For example, if you identify one of your triggers as “stressful work day,” plan how you will handle stressful work days in the future. You might decide that on those days, you’ll come home from work, take a warm shower, have a hot meal, and then watch a movie with your partner. You might need a couple of different tools in order to adequately counter a trigger, but find things that work specifically for your personality.
General Coping Skills
The next section involves a list of general coping skills. These are things that you can do anytime you’re facing a difficult time, whether you’re thinking about drinking/using or not. These do not have to be specific, but they should be things that you’d be willing to try. For example, if you know that you absolutely will not do yoga, do not include it on your list.
Sometimes, it helps to ask friends and family members what they do when they’re facing a difficult time. Some examples include listening to music, cleaning, going for a run, talking to someone, and playing a video game.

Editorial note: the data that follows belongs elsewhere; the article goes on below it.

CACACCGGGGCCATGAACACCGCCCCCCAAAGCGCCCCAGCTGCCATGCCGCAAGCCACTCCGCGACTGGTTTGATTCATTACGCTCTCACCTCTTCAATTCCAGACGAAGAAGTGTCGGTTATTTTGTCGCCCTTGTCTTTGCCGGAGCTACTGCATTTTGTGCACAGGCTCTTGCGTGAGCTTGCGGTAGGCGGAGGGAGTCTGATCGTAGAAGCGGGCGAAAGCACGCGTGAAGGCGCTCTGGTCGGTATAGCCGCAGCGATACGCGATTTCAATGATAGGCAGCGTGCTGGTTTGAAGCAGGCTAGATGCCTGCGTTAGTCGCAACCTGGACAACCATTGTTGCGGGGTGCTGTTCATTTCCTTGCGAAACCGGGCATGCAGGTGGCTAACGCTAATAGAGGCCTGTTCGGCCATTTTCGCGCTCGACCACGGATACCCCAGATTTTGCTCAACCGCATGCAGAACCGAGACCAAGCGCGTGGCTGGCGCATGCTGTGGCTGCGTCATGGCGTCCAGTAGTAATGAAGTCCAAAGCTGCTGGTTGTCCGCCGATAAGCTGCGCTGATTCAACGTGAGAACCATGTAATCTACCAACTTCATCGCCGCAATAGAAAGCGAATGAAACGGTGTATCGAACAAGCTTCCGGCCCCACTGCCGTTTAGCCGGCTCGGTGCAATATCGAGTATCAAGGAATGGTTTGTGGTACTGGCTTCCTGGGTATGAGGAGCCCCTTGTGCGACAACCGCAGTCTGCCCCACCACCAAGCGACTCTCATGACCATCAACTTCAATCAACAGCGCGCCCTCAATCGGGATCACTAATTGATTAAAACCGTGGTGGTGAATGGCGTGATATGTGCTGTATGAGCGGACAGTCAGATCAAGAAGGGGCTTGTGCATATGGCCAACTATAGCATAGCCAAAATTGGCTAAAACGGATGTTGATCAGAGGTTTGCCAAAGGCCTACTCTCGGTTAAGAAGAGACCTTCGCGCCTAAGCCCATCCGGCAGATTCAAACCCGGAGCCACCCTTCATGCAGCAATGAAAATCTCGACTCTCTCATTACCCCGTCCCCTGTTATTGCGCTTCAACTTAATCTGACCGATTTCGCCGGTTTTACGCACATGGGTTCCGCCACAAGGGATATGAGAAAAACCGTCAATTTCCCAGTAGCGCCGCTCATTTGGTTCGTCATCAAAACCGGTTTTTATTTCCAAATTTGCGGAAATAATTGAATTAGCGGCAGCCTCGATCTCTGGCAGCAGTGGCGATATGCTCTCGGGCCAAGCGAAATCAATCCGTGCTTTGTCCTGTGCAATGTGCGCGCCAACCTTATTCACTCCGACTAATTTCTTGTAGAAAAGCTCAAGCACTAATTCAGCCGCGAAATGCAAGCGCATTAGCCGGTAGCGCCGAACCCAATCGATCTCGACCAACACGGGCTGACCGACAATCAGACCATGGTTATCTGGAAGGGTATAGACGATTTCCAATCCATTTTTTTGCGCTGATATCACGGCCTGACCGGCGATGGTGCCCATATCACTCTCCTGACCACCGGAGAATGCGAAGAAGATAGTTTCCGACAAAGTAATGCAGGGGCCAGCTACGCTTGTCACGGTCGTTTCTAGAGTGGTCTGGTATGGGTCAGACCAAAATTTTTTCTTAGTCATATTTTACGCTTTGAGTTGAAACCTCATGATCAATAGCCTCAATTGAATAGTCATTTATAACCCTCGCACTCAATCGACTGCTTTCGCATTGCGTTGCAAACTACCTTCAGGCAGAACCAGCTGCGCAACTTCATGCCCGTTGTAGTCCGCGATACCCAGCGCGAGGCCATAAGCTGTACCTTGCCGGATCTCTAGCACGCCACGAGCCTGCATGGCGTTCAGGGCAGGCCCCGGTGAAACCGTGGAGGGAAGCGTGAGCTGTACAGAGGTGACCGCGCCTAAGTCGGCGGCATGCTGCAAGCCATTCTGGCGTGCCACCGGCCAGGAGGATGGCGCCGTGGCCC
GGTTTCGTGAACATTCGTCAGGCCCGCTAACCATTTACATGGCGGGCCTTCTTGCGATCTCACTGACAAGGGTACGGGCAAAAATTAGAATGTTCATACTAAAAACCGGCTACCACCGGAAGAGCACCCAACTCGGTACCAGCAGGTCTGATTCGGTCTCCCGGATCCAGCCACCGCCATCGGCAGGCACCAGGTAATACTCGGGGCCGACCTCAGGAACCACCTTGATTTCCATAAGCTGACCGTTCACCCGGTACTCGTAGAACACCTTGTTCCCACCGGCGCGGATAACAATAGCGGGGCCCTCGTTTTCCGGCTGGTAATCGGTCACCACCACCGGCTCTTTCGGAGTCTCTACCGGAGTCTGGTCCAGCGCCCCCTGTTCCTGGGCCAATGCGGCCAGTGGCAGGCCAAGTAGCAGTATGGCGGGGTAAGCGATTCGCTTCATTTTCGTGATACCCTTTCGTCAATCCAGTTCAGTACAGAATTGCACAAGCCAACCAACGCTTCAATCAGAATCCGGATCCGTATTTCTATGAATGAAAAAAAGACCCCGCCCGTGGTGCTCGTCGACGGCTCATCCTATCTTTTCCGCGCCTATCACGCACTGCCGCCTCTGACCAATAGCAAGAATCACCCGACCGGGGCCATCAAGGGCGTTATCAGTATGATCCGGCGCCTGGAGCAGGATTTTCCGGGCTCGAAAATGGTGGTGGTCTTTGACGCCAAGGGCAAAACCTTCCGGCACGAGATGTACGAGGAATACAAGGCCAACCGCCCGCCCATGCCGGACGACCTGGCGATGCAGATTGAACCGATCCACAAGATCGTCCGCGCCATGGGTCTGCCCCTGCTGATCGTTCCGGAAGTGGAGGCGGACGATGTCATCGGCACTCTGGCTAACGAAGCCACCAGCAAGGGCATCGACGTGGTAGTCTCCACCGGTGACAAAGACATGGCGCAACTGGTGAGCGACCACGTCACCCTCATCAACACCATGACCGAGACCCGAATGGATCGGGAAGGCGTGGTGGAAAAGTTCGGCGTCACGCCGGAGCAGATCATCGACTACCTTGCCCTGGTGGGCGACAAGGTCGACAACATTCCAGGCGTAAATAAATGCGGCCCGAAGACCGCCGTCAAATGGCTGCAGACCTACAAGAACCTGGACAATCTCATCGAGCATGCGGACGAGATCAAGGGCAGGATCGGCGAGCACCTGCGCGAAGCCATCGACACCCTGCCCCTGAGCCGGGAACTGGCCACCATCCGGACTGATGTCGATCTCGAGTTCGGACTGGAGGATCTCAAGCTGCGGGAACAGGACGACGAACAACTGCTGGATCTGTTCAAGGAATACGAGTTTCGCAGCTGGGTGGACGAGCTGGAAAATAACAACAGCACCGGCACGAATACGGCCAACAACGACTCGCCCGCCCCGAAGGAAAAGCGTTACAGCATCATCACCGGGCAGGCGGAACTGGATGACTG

Coping skills are great ways to counter triggers, but sometimes, you just need a little extra support. This section includes those people that support you through difficult times. Some of these supports may be specifically for coping with triggers. Others might be more appropriate as distractions from what you’re going through. Regardless of their role in your support system, remember to add their phone number so that you have it readily accessible when you need it.
Some examples of social supports might include family members, friends, or coworkers that you turn to for support. If you’re using peer support groups as part of your treatment, you might include your sponsor or members of your group. And finally, it can also be helpful to include your therapist as a last resort contact in case others in your support system are not able to answer.